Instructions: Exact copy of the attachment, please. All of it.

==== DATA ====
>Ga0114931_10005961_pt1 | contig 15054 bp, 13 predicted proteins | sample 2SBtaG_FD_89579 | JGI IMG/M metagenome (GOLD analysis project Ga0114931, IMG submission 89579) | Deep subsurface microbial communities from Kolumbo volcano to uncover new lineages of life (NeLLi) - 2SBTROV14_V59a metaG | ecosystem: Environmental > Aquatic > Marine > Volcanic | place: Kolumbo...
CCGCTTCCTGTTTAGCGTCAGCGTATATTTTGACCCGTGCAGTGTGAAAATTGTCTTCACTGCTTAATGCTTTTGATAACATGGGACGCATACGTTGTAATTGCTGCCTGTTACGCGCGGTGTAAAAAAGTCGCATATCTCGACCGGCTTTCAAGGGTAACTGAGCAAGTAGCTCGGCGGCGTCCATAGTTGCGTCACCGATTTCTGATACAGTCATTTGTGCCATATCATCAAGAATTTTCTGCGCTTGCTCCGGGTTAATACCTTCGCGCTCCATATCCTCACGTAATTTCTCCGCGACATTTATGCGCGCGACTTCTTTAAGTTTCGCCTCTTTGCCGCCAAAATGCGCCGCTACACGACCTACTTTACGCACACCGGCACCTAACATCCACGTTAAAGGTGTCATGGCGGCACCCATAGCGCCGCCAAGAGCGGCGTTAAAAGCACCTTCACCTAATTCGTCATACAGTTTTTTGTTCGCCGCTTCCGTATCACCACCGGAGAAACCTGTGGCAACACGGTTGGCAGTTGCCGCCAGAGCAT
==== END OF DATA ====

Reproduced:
>Ga0114931_10005961_pt1 | contig 15054 bp, 13 predicted proteins | sample 2SBtaG_FD_89579 | JGI IMG/M metagenome (GOLD analysis project Ga0114931, IMG submission 89579) | Deep subsurface microbial communities from Kolumbo volcano to uncover new lineages of life (NeLLi) - 2SBTROV14_V59a metaG | ecosystem: Environmental > Aquatic > Marine > Volcanic | place: Kolumbo...
CCGCTTCCTGTTTAGCGTCAGCGTATATTTTGACCCGTGCAGTGTGAAAATTGTCTTCACTGCTTAATGCTTTTGATAACATGGGACGCATACGTTGTAATTGCTGCCTGTTACGCGCGGTGTAAAAAAGTCGCATATCTCGACCGGCTTTCAAGGGTAACTGAGCAAGTAGCTCGGCGGCGTCCATAGTTGCGTCACCGATTTCTGATACAGTCATTTGTGCCATATCATCAAGAATTTTCTGCGCTTGCTCCGGGTTAATACCTTCGCGCTCCATATCCTCACGTAATTTCTCCGCGACATTTATGCGCGCGACTTCTTTAAGTTTCGCCTCTTTGCCGCCAAAATGCGCCGCTACACGACCTACTTTACGCACACCGGCACCTAACATCCACGTTAAAGGTGTCATGGCGGCACCCATAGCGCCGCCAAGAGCGGCGTTAAAAGCACCTTCACCTAATTCGTCATACAGTTTTTTGTTCGCCGCTTCCGTATCACCACCGGAGAAACCTGTGGCAACACGGTTGGCAGTTGCCGCCAGAGCAT